Mob Pod: Shantelle Thompson - Kiilalaana Foundation
Shantelle Thompson is a proud Barkindji/Ngiyampaa/European woman of descent, a proud mother of 5 children and Aunty to many more. She is a Master life weaver, weaving together life, motherhood, culture, being an athlete, storyteller, Indigipreneur, Social & Equity Justice advocate and Warrior Heart movement. Shantelle has fought to move through and heal from intergenerational and lived trauma and in doing so became the Barkindji Warrior, 3-time Jiu Jitsu world champion and the Warrior Heart.
The choices and decisions made by Shantelle are her own and this podcast is about her journey and not intended to be advice. This information is general in nature and has been prepared without taking your objectives, needs and overall financial situation into account. For this reason, you should consider the appropriateness for the information to your own circumstances and, if necessary, seek appropriate professional advice. © Westpac Banking Corporation ABN 33 007 457 141 AFSL and Australian credit licence 233714.
LG: Hello everyone, I’m Lisa Gissing from Westpac’s Davidson Institute, and we’re really lucky to be speaking today with Shantelle Thompson, OAM and Chief Empowerment and Visionary Officer of Kiilalaana Warrior Kii. As 3 time Jiu Jitsu World Champion Shantelle may also be known to many of you as the Barkindji Warrior. Welcome Shantelle.
ST: Ngayi Lisa thank you so much for having me really excited to be here.
LG: Before we begin, I would like to acknowledge the Traditional Owners of the lands in which we all meet. I'm coming to you today from Wiradjuri country in southern NSW and pay my respects to elders past, present, and emerging. I also acknowledge and pay my respects to those here today who identify as being Aboriginal and Torres Strait Islander and recognise the diversity of Indigenous peoples, Countries, and culture in Australia.
As Australia's first bank we acknowledge our role in supporting an inclusive and diverse nation where all of our cultural backgrounds are recognised and respected.
Shantelle, let's start today with your story and also too some of the programs that you now run.
ST: I would also like to acknowledge and pay my respects to the Traditional Custodians of the land on which I'm currently living, working, playing, and raising my family which is the Latji Latji people.
I'm across the river from my own country, the Barkindji mob and I pay my respects to our elders both past and present and thank them for their unceding sovereignty and connection to Culture and to Country, and to our old ways because without their sacrifices and their leadership I wouldn't be here today proudly calling myself and being able to connect and acknowledge my cultural heritage is a Barkindji and Ngyampaa woman.
ST: And I also acknowledge all emerging leaders and all Countries across Australia's First Nations cultures. So, my story could take, take us on many different paths and journeys, but I guess the short and sharp version of it is, is that I'm a proud Barkindji - Ngyampaa woman. I'm a mother of five. I'm the third eldest of 18 siblings.
ST: And I am an athlete in Brazilian Jiu Jitsu. I'm known as the Barkindji Warrior and the carrier of the Warrior Heart which is about standing in your power being your truth and following your heart and having the courage to, I guess heal from your past and your circumstances, so that you can define your own future and your own families don't become victims of your trauma or your past.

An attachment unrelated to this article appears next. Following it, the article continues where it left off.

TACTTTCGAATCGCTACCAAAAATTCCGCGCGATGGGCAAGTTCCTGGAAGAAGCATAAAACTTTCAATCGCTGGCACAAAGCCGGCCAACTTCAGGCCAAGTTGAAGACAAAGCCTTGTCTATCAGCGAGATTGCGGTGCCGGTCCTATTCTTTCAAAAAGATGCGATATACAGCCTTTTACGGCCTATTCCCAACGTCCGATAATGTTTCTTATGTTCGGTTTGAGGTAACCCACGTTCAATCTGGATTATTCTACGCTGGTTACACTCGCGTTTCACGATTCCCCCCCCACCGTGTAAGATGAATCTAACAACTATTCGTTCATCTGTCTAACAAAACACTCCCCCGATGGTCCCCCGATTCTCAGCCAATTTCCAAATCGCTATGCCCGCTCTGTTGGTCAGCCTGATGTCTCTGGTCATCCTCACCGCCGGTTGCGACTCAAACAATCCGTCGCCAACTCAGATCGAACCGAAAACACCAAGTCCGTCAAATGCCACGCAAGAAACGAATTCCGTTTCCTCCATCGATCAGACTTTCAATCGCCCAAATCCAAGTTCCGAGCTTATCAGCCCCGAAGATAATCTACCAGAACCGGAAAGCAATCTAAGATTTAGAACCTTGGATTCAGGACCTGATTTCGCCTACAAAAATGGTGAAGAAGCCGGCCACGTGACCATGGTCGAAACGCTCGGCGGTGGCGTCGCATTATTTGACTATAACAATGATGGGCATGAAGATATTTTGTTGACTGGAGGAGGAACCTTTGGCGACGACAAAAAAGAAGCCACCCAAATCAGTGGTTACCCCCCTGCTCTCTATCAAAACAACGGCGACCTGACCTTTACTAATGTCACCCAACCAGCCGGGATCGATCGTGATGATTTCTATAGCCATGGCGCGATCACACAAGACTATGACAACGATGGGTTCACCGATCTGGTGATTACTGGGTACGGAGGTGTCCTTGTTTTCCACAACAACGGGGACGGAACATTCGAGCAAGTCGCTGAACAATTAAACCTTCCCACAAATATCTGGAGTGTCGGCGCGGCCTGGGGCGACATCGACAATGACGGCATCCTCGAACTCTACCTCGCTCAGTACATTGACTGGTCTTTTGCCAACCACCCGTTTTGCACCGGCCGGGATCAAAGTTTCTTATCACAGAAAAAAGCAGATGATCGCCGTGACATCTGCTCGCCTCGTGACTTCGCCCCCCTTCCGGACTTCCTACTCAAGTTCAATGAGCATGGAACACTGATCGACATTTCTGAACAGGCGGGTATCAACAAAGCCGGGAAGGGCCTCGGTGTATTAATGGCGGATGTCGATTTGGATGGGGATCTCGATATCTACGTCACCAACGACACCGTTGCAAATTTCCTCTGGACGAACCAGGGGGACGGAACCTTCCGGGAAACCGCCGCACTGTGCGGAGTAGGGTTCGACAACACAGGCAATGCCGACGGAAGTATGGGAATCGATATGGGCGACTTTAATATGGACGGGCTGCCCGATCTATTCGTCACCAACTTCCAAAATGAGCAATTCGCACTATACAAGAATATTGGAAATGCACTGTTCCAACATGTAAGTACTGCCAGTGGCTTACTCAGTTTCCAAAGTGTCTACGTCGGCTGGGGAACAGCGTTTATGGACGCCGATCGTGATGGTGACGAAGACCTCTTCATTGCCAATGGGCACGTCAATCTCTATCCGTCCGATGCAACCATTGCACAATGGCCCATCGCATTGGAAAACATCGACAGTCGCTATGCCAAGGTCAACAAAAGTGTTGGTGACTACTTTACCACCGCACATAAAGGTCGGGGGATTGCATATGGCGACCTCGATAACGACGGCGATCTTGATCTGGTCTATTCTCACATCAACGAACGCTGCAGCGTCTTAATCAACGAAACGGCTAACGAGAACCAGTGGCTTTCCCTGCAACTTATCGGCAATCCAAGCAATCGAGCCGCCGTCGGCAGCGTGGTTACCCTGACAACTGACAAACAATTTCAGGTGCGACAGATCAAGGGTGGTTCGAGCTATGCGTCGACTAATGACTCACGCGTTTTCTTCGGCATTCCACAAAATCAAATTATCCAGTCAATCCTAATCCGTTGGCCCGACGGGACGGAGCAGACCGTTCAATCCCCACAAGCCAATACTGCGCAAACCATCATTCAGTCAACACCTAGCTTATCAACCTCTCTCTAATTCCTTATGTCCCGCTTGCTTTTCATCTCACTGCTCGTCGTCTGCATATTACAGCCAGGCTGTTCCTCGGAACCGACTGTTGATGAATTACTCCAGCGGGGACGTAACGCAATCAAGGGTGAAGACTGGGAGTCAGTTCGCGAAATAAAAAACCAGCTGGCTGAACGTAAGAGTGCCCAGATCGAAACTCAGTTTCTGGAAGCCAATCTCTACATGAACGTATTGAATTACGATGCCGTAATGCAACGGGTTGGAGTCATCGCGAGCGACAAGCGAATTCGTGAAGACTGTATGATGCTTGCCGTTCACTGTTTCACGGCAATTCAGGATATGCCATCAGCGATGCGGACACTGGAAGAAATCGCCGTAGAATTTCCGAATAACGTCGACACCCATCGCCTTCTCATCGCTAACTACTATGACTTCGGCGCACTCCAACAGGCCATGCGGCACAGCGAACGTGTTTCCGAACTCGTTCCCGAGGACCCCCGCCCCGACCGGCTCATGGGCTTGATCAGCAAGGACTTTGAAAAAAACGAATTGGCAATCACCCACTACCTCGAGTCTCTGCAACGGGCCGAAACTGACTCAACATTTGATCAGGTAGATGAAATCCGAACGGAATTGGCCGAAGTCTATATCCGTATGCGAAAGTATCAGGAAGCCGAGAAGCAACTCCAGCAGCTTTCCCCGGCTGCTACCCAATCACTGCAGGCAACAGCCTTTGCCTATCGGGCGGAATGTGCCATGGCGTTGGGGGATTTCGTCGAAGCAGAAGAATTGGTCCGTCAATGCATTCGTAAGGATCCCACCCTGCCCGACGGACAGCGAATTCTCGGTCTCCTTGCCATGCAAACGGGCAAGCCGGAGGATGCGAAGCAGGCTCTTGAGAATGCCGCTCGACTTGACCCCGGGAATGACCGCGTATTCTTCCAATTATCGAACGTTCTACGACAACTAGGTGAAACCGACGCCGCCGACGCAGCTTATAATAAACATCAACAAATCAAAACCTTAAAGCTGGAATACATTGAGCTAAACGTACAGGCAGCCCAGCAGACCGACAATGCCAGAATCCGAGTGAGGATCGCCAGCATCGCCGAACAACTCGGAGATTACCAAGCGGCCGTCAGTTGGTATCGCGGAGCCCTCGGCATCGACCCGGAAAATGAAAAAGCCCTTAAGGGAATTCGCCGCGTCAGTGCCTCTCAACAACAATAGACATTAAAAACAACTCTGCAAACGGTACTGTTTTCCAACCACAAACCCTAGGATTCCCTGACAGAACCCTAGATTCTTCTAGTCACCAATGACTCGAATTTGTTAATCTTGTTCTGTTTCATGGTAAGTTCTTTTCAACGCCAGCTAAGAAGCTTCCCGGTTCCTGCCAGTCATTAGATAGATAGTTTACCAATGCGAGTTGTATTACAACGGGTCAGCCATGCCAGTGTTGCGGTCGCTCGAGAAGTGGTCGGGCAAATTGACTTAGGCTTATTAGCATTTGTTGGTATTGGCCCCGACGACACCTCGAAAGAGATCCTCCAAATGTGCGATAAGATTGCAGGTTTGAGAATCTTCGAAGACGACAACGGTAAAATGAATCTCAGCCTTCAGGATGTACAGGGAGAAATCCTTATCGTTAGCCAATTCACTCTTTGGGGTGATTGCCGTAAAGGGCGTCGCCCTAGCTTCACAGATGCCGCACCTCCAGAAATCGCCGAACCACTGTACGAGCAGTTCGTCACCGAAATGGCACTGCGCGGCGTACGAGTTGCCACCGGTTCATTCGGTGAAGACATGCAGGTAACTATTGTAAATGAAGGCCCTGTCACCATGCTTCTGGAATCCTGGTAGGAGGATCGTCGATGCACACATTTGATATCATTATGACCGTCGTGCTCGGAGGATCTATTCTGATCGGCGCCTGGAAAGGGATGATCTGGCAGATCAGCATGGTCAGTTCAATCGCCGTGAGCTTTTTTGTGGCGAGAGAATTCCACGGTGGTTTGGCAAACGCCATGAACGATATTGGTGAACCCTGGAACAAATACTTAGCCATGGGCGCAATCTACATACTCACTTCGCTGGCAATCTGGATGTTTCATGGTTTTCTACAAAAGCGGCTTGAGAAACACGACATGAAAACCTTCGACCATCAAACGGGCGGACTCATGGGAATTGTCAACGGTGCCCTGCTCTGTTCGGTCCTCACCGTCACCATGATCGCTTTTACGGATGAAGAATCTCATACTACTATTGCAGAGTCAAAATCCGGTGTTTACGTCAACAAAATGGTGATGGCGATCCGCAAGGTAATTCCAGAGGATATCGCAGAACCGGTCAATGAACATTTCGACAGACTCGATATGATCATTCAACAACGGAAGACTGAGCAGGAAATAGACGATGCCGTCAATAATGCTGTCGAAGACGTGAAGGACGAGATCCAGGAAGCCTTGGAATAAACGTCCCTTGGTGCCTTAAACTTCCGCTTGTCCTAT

ST: And that's really kind of created my pathway through to entrepreneurship and founding the businesses - as I see them, I have Shantelle Thompson as the, as the thought leader and the subject matter expert, the Barkindji Warrior is the message and the role model and the journey that I'm sharing through being an athlete and that pathway to following your dreams, wellbeing in overcoming adversity through my path into Jiu Jitsu.
ST: I have the Kiilalaana Foundation which is the majority of what we're going to be talking about today, which is in its current iteration we have the Kiilalaana Tidda’s program which means – Tidda means sister and Kiilalaana means growing. And in that we support First Nations young women from the ages of 10 to 25 in different programs to connect and strengthen their identity as young Aboriginal women.
ST: Focused on self-development as a pathway to creating their own path and to become a part of a collective of young women who are supported and nurtured to be in their power and to focus on the potential of who they can become beyond any adversity or narrative around lack or problems that they may be facing.
ST: And our work is currently supported through grants. We do weekly programs, we do gatherings, and we do mentoring. And then I have the Kiilalaana company which we run leadership programs and trauma informed self-development programs and workshops in schools and organisations.
LG: And so why did you start the businesses?
ST: In 2016 I was working as a social worker for members of the Stolen Generation and their families and I was trying to juggle a full time self-funded career in Jiu Jitsu, being the sole income earner for my family trying to study to I guess build my qualifications to be able to I guess.
ST: increase my earning potential to be able to support my family and also my dreams to live out my own potential but to be able to have an impact beyond myself in my community. And at the time I was actually, I’d qualified for the national wrestling team and I was on track to qualify for the Olympics but obviously with an intensive training regime and intensive competition regime.
ST: meant that I was requesting a lot of time off work and my CEO and employer at the time sat me down and said look we love you we love your vision and your energy, but we can't sustain your position because as a small organisation they needed someone who could be there and be present because as they said, they didn't employ me to work they employed me to be there. And I had a choice to choose between my dreams or postponing my dreams and my job, so I quit.
ST: I had no other avenues or pathways at that point and then two weeks later I got a phone call asking me to run a workshop and to share my story at a youth leadership program. And they said all I needed was an ABN and an invoice and I Googled how to do both those things. And a week later I was delivering a workshop and I was charging an invoice. For the first four years in business that's pretty much all I did.